Fertility cryopreservation in Oxford, UK

Journal of Tissue Science and Engineering

ISSN: 2157-7552

Open Access

Fertility cryopreservation in Oxford, UK

Joint Conference:3rd International Conference & Exhibition on TISSUE PRESERVATION AND BIOBANKING & 6th International Conference onTISSUE ENGINEERING AND REGENERATIVE MEDICINE

August 23-24, 2017 San Francisco, USA

Jill Davies and Sheila Lane

Oxford University, UK

Scientific Tracks Abstracts: J Tissue Sci Eng

Abstract :

Late effects of cancer treatment may cause premature infertility in children and adolescent cancer survivors. Oxford applied for UK license for cryopreservation of ovarian and immature testicular tissue (ITT) for patients requiring gonadotoxic treatment. This required validation with animal/human studies, development of protocols, information, staff training, establishing costs/funding source. Oxford recruited first set of patients in 2013. Patients eligible for treatment intent is curative, cytoxicity high risk, age <40 years (females) and boys pre-pubertal. Patients consented prior to day of surgery. Ovarian tissue from 145 females, age 10 months â?? 39 years cryopreserved (14% with benign diagnosis), testicular tissue (ITT) from 31 boys, (0.9â??13.6 years). Referrals from oncologists/hematologists and patients, most patients travel to Oxford for surgery scheduled to coincide with other interventions (minimizing risk of anesthesia). Right ovary procured using laparoscopic oophorectomy, wedge testicular biopsy procured via midline incision. Tissue bank technician collects tissue and dissects within cleanroom, producing ovarian cortical strips (1x1x5mm) containing primordial follicles or testicular segments (2x2x2 mm) containing spermatagonial stem cells. Histological evaluation reviews viability and presence of metastatic cells. Immature oocytes collected for in vitro maturation (IVM) and vitrified. Cryopreservation of ovarian tissue requires ethylene glycol, sucrose, human albumin serum, slow controlled freezing (manual seeding at 8??C) and vapor phase nitrogen storage. DMSO is used for ITT. Tissue is stored until the patient is cured and confirmed infertile. 86 live births following ovarian tissue transplantation was recorded. A live birth in ITT is successful in animal studies only. Patients with hematological malignancy will use vitrified oocytes (gametes are free from residual disease). For other females and ITT patients, tissue will be matured in vitro (IVM) to develop primordial follicles/spermatogenesis for use in conventional ART. Oxford University researchers currently are optimizing IVM techniques (three dimensional/organ culture studies). All details were registered in OTCP database. Service evaluation (interviews with patients/parents) confirms patients/parents understood risks/potential for fertility restoration. Setting up the Oxford service has been challenging due to evolving UK legislation. Referrals are from all UK centers.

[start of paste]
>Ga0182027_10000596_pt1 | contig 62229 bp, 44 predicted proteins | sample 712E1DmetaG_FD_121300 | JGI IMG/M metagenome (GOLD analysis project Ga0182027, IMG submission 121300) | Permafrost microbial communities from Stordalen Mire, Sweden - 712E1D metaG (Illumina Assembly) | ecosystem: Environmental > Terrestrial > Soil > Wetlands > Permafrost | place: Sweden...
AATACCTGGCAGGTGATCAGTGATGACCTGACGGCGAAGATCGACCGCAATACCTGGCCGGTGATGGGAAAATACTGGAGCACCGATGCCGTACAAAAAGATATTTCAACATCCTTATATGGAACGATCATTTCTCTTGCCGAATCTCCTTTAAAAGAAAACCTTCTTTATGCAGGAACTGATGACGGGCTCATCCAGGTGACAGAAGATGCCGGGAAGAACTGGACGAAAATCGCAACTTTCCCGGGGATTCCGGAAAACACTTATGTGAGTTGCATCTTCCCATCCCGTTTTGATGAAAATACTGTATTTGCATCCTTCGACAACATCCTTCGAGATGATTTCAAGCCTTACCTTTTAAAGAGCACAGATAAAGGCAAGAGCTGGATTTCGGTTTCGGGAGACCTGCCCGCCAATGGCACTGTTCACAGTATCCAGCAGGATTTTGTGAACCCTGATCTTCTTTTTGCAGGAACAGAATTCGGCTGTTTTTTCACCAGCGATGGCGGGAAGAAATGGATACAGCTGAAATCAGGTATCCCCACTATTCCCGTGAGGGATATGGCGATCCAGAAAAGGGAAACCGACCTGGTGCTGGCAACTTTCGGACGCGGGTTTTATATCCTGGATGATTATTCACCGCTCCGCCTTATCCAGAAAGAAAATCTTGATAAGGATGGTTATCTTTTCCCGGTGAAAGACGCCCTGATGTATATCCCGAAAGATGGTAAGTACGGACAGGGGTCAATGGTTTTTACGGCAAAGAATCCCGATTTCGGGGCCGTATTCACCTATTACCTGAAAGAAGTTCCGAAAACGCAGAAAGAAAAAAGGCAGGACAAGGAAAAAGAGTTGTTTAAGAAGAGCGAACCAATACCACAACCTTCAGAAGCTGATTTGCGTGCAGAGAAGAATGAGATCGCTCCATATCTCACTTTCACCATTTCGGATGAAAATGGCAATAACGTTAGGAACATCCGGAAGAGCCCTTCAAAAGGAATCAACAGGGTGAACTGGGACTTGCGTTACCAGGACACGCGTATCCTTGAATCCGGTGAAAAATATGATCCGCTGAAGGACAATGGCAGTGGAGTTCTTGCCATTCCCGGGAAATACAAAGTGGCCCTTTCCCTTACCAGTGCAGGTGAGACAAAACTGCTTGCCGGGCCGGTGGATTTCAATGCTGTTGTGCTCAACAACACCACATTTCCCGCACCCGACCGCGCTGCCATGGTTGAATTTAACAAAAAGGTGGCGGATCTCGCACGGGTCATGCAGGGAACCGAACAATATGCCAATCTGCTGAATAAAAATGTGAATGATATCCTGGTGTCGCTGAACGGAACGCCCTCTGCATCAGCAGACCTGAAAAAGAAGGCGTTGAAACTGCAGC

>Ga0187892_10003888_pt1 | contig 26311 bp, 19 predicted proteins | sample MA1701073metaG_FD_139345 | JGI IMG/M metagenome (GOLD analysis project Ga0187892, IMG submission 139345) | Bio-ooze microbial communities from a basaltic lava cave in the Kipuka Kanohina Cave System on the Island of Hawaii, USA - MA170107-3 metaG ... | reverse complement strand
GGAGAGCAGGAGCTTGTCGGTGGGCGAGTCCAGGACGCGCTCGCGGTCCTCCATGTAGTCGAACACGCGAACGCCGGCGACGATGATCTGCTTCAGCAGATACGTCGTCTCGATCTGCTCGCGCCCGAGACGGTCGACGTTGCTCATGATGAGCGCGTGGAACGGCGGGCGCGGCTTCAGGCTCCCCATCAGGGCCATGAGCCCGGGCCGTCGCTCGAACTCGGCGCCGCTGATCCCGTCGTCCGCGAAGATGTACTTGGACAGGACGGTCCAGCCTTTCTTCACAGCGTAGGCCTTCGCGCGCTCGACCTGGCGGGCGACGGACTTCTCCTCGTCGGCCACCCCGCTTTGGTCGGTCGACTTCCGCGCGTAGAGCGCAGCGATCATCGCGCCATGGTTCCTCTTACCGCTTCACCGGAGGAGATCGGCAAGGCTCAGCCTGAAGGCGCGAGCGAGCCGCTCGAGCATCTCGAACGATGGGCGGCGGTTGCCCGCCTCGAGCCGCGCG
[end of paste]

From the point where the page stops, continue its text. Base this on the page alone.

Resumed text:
Biography :

Jill Davies graduated from Coventry University in 1987 with a degree in Applied Biology. After university studies, she worked for cardiothoracic surgeons Mr. Donald Ross & Sir Magdi Yacoub at the National Heart Hospital in London and that she opened the heart valve bank at the Oxford University Hospital in Oxford, England in 1990. The Oxford bank supplies cardiovascular tissue, corneas for transplant and research and brains & spinal cords for research. It is now also an Oxford Research Center Bio bank. She is also an executive member of the BATB, member of AATB, SLTB, and Society for Cryobiology.

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